Fascination with Nell Gwyn and her exploits didn't end at her death. She has been the subject of plays, operas and stories in the centuries since, including a three-act play by Edward Jerningham, published in 1799 with the title The Peckham Frolic. In this comedy Charles II, in heavy disguise, meets Nell in Peckham, where all sorts of trickery ensues.


Edward Jerningham: The Peckham Frolic (London, 1799). BL shelfmark: 11778.d.1.  Cc-by

Sandra Tuppen, Lead Curator Modern Archives and Manuscripts 1601-1850.

17 December 2015

The Ancient Mosque of Manama

Add comment Comments (0)

On 5 February 1936 Charles Dalrymple Belgrave, Advisor to the Bahrain Government, asked the Political Agent Percy Gordon Loch for help in locating an ancient mosque in Manama, Bahrain. The only piece of information Belgrave had was that the mosque dated to AD 876-9, and had been described by Ernest Diez in 1925.

Diez had indeed visited the place in 1914 and described the mosque’s physical features including its pillars, arches, roofs, plan, and measurements, in addition to the possible timeline of its establishment.
The mosque is believed to be one of the oldest Islamic buildings in Bahrain, whose ruins Deiz thought dated back to the year 740 AH (AD 1339/40). This date is shown with Cufic inscription on an epigraphic tablet that was described by Deiz. The mosque has a unique architectural style with an open plan layout rather than most familiar courtyard mosques spotted in various Muslim countries.

  Manama 1
From Ernest Diez,  ‘Eine Schiitische Moschee Ruine auf der Insel Bahrain’ Noc

Basic local materials were used to build the mosque including clay and teak. Diez states that teak ‘was shipped from India to the Persian Gulf and Egypt and was much utilised in the early Islamic mosques of the towns of Iraq, in Baghdad, and also in the Persian highland country’.

The identical twin minarets on this ancient Islamic monument make it easily recognizable. The foundation dates back to the 11th century and has been rebuilt in the 14th and 15th centuries. During this reconstruction the twin minarets were added. At the east and west exterior walls of the mosque stand these two distinguishable circular minarets.  Below is one of the oldest photographs taken of the two minarets in 1939.

Manama 2

IOR/R/15/2/1663, ff 252-255 Noc


There are two Kiblah stones with Cufic writing around them at the western wall of the mosque. They are called kiblah as they indicate the direction of prayer. They are believed to have been rebuilt in the 15th century.

Manama 3

From Ernest Diez,  ‘Eine Schiitische Moschee Ruine auf der Insel Bahrain’ Noc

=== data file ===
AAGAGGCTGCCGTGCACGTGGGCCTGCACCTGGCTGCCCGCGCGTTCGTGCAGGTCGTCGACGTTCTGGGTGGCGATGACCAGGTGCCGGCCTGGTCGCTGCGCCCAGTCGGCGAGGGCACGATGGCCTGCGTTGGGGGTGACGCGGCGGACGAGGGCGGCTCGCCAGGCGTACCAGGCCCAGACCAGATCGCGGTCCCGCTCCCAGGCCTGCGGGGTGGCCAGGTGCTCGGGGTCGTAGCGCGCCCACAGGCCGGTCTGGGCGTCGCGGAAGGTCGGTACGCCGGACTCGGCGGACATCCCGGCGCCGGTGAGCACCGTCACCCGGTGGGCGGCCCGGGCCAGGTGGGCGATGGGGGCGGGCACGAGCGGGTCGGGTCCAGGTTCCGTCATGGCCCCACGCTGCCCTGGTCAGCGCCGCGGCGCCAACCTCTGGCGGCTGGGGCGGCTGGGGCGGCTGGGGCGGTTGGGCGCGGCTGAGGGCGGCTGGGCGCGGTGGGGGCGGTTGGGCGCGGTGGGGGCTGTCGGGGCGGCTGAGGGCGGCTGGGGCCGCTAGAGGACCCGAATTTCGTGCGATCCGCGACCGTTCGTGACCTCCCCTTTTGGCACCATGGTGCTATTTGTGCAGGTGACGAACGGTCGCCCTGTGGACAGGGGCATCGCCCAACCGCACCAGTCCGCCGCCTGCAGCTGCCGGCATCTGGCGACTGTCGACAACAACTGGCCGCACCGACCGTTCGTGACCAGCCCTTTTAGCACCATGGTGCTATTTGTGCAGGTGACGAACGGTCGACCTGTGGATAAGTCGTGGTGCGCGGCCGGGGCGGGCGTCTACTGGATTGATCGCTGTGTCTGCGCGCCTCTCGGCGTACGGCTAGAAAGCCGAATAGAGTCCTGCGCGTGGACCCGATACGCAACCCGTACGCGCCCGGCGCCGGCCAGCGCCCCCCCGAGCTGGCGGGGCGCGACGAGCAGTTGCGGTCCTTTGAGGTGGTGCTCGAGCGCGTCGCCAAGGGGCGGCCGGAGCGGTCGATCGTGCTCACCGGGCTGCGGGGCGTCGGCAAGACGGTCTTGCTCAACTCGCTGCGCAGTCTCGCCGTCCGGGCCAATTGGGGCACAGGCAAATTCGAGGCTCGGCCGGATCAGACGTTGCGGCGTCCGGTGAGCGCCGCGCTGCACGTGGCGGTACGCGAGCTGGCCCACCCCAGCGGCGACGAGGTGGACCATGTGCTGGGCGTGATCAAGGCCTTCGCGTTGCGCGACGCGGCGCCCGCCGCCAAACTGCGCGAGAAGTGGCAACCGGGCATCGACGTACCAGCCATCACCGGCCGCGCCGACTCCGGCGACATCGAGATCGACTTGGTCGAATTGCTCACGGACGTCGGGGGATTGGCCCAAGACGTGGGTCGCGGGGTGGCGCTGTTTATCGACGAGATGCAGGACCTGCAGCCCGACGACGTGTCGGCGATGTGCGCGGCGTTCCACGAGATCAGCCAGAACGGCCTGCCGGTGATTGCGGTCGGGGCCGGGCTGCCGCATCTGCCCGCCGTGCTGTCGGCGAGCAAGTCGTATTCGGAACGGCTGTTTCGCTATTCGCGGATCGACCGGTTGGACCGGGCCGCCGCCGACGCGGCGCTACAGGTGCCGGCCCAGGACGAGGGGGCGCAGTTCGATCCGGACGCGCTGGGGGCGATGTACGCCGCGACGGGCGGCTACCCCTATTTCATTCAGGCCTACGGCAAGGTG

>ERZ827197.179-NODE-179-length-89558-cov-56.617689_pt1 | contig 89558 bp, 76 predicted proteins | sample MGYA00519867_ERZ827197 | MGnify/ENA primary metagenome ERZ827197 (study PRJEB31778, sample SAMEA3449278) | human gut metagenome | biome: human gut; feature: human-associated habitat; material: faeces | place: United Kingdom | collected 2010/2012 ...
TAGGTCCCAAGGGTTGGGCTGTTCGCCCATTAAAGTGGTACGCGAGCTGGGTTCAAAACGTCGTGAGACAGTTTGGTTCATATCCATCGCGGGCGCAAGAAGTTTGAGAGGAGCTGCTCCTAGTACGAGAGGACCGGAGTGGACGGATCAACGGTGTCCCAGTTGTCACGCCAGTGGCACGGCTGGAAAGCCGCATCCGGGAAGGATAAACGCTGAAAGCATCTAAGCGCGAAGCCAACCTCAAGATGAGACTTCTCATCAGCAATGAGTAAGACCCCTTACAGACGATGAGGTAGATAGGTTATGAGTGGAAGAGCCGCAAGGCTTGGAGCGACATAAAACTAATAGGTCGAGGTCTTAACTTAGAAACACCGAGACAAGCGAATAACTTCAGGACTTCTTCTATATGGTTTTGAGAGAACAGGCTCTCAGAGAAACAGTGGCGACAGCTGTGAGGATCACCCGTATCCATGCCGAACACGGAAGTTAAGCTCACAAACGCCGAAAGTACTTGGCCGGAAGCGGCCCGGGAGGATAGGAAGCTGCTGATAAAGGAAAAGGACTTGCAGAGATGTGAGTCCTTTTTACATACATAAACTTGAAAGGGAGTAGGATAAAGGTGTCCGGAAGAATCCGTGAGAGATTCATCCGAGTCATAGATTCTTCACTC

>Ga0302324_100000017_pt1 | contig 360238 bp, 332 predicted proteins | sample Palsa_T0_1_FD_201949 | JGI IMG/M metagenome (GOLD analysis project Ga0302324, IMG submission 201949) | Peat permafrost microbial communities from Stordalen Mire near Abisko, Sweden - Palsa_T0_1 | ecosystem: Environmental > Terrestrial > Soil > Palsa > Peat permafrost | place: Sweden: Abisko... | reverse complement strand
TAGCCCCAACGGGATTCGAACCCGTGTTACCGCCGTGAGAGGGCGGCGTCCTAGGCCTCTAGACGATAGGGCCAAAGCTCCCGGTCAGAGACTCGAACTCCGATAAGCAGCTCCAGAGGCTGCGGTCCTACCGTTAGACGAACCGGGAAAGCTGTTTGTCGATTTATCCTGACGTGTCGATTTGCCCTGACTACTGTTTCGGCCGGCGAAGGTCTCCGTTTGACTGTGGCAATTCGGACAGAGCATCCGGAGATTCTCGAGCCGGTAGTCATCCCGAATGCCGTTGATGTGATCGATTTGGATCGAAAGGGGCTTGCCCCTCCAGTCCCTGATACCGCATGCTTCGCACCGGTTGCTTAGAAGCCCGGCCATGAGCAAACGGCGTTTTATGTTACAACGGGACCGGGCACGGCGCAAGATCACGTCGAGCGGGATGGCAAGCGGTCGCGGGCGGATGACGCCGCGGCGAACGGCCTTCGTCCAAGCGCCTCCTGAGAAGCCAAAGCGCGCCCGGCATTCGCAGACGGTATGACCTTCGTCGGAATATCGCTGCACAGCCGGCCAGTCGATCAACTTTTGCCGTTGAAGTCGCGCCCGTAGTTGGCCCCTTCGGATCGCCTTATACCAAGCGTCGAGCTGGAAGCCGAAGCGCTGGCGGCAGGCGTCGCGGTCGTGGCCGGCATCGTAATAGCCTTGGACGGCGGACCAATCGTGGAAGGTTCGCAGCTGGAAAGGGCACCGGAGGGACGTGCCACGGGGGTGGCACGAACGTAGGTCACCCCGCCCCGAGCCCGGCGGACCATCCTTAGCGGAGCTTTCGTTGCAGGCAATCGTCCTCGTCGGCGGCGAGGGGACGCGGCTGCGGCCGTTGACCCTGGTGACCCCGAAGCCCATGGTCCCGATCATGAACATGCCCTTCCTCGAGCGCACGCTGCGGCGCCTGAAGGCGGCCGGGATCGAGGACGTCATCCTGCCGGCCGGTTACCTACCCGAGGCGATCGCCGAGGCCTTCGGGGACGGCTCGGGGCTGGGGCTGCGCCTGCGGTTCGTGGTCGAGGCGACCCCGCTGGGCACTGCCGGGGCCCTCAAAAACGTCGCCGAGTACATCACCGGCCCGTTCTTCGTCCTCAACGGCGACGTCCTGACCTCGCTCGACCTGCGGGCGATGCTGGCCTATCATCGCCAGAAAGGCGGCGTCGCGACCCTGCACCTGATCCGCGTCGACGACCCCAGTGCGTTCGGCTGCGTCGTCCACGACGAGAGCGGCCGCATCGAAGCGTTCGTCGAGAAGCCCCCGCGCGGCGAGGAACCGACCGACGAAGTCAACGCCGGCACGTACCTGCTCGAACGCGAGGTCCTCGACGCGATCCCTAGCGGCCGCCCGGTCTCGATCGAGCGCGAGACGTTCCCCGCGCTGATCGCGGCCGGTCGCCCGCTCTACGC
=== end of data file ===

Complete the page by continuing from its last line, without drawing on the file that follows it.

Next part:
At some point of its history the mosque was a Shia mosque. The  inscription found on its wooden pillar is a Shia formula: ‘la Ilaha illa Allah, Muhammed Rasul Allah, ‘Ali Wali Allah’.

Manama 4

NocFrom Ernest Diez,  ‘Eine Schiitische Moschee Ruine auf der Insel Bahrain’

The design which can be seen on the above wooden pillar can be assigned to at least the 10th century. Such designs can be traced to the mosques of Samarra in present-day Iraq.

If Mr Belgrave had made the same enquiry today, he would have been delighted to learn that the ancient mosque of Manama is now called al-Khamis Mosque. It is found to the south-west of Manama. The mosque derives its name from a local market (Souq) which was held in the area on Thursdays (al-Khamis), hence Souq al-Khamis. It is however rather difficult to trace the date by which the mosque acquired this name, or even to trace any previous names. Most recently the Bahrain Authority for Culture and Antiquities  has been working on a project called Souq al-Khamis Mosque Visitors’ Centre which is intended to open by the end of 2015. The project is sponsored by Assistant Undersecretary for Culture and National Heritage Shaikha Mai bint Mohammad bin Al-Khalifa.

Ula Zeir
Content Specialist/ Arabic Language British Library/Qatar Foundation Partnership

Further Reading:
Diez, Ernest ‘Eine Schiitische Moschee Ruine auf der Insel Bahrain’ von Ernest Diez, pp 101-105, (‘The Ruins of Shia Mosque on Bahrain Island’), Jahrbuch der asiatischen Kunst II (The Annual Book of Asian Arts), Part II, edited by Georg Biermann (1925).
IOR/R/15/2/1771 File 34/1 Ancient Monuments and Tombs. Ancient Mosque in Manamah.
IOR/R/15/2/1663, ff 252-255 File 20/1- Vol: III Ceremonial and Celebrations: New Year's and King's Birthday's Celebrations.
Article by Muhammad Al Khatam, Al-Yaum Newspaper. 
al-Khamis Mosque



09 December 2015

Happy Birthday to John Milton!

Add comment Comments (0)

The great poet, scholar and controversial pamphleteer John Milton was born #onthisday in 1608.

One of the treasures of the British Library’s Milton holdings is the Bridgewater Manuscript of Comus (Loan MS 76 ), on long term loan from a private collection. Comus is a masque, with music by Henry Lawes, first performed at Ludlow Castle on 29 September 1634 before John Egerton, first Earl of Bridgewater, to celebrate his inauguration as Lord President of Wales. The Library also holds an autograph manuscript of Lawes’s music (Add MS 53723 ), which includes settings for five songs from Comus.


 Add MS 53723, Henry Lawes, f.37v 'Comus'  Noc

The masque is both a warning against licentiousness and a celebration of chastity, thought by some scholars to have been intended to distance the Egerton family from the Castlehaven scandal, in which the Countess of Bridgewater’s brother-in-law was executed for sexual crimes in 1631, or to emphasize a message of chastity in light of the Countesses fears that in 1632 a male servant had bewitched her youngest daughter, Alice. At the first performance of the masque, the roles of the Lady and her brothers were played by three of the Egerton children: Alice (15), John (11) and Thomas (9).